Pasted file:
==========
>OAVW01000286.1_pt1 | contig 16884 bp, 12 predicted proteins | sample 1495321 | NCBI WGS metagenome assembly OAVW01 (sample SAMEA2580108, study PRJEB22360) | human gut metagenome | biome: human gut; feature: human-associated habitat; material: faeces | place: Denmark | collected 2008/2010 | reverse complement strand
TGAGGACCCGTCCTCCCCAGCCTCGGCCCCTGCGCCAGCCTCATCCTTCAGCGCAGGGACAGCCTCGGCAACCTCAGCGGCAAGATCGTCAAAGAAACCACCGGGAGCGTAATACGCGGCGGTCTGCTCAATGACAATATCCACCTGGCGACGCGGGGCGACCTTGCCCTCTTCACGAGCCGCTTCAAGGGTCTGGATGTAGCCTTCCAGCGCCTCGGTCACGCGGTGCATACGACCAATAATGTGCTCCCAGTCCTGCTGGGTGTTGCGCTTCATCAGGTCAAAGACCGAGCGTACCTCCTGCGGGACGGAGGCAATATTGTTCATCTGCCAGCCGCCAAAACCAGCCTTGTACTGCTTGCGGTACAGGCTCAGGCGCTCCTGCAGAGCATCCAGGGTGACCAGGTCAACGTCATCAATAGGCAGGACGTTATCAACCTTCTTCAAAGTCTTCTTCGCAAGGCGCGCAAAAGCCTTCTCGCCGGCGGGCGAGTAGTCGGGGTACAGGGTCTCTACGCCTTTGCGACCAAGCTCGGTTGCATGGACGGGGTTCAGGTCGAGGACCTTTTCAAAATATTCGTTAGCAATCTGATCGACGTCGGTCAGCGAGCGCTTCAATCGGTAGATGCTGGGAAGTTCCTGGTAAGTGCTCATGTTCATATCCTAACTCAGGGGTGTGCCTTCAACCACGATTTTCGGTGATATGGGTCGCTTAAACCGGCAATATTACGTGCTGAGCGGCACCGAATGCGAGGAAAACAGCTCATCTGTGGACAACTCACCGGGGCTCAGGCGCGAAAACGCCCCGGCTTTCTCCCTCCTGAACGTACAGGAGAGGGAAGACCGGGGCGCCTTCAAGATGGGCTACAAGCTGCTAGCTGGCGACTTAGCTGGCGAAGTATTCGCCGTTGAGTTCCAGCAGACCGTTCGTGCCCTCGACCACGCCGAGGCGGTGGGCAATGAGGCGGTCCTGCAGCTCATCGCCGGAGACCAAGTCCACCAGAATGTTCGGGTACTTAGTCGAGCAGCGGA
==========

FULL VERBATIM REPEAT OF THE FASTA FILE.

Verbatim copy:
>OAVW01000286.1_pt1 | contig 16884 bp, 12 predicted proteins | sample 1495321 | NCBI WGS metagenome assembly OAVW01 (sample SAMEA2580108, study PRJEB22360) | human gut metagenome | biome: human gut; feature: human-associated habitat; material: faeces | place: Denmark | collected 2008/2010 | reverse complement strand
TGAGGACCCGTCCTCCCCAGCCTCGGCCCCTGCGCCAGCCTCATCCTTCAGCGCAGGGACAGCCTCGGCAACCTCAGCGGCAAGATCGTCAAAGAAACCACCGGGAGCGTAATACGCGGCGGTCTGCTCAATGACAATATCCACCTGGCGACGCGGGGCGACCTTGCCCTCTTCACGAGCCGCTTCAAGGGTCTGGATGTAGCCTTCCAGCGCCTCGGTCACGCGGTGCATACGACCAATAATGTGCTCCCAGTCCTGCTGGGTGTTGCGCTTCATCAGGTCAAAGACCGAGCGTACCTCCTGCGGGACGGAGGCAATATTGTTCATCTGCCAGCCGCCAAAACCAGCCTTGTACTGCTTGCGGTACAGGCTCAGGCGCTCCTGCAGAGCATCCAGGGTGACCAGGTCAACGTCATCAATAGGCAGGACGTTATCAACCTTCTTCAAAGTCTTCTTCGCAAGGCGCGCAAAAGCCTTCTCGCCGGCGGGCGAGTAGTCGGGGTACAGGGTCTCTACGCCTTTGCGACCAAGCTCGGTTGCATGGACGGGGTTCAGGTCGAGGACCTTTTCAAAATATTCGTTAGCAATCTGATCGACGTCGGTCAGCGAGCGCTTCAATCGGTAGATGCTGGGAAGTTCCTGGTAAGTGCTCATGTTCATATCCTAACTCAGGGGTGTGCCTTCAACCACGATTTTCGGTGATATGGGTCGCTTAAACCGGCAATATTACGTGCTGAGCGGCACCGAATGCGAGGAAAACAGCTCATCTGTGGACAACTCACCGGGGCTCAGGCGCGAAAACGCCCCGGCTTTCTCCCTCCTGAACGTACAGGAGAGGGAAGACCGGGGCGCCTTCAAGATGGGCTACAAGCTGCTAGCTGGCGACTTAGCTGGCGAAGTATTCGCCGTTGAGTTCCAGCAGACCGTTCGTGCCCTCGACCACGCCGAGGCGGTGGGCAATGAGGCGGTCCTGCAGCTCATCGCCGGAGACCAAGTCCACCAGAATGTTCGGGTACTTAGTCGAGCAGCGGA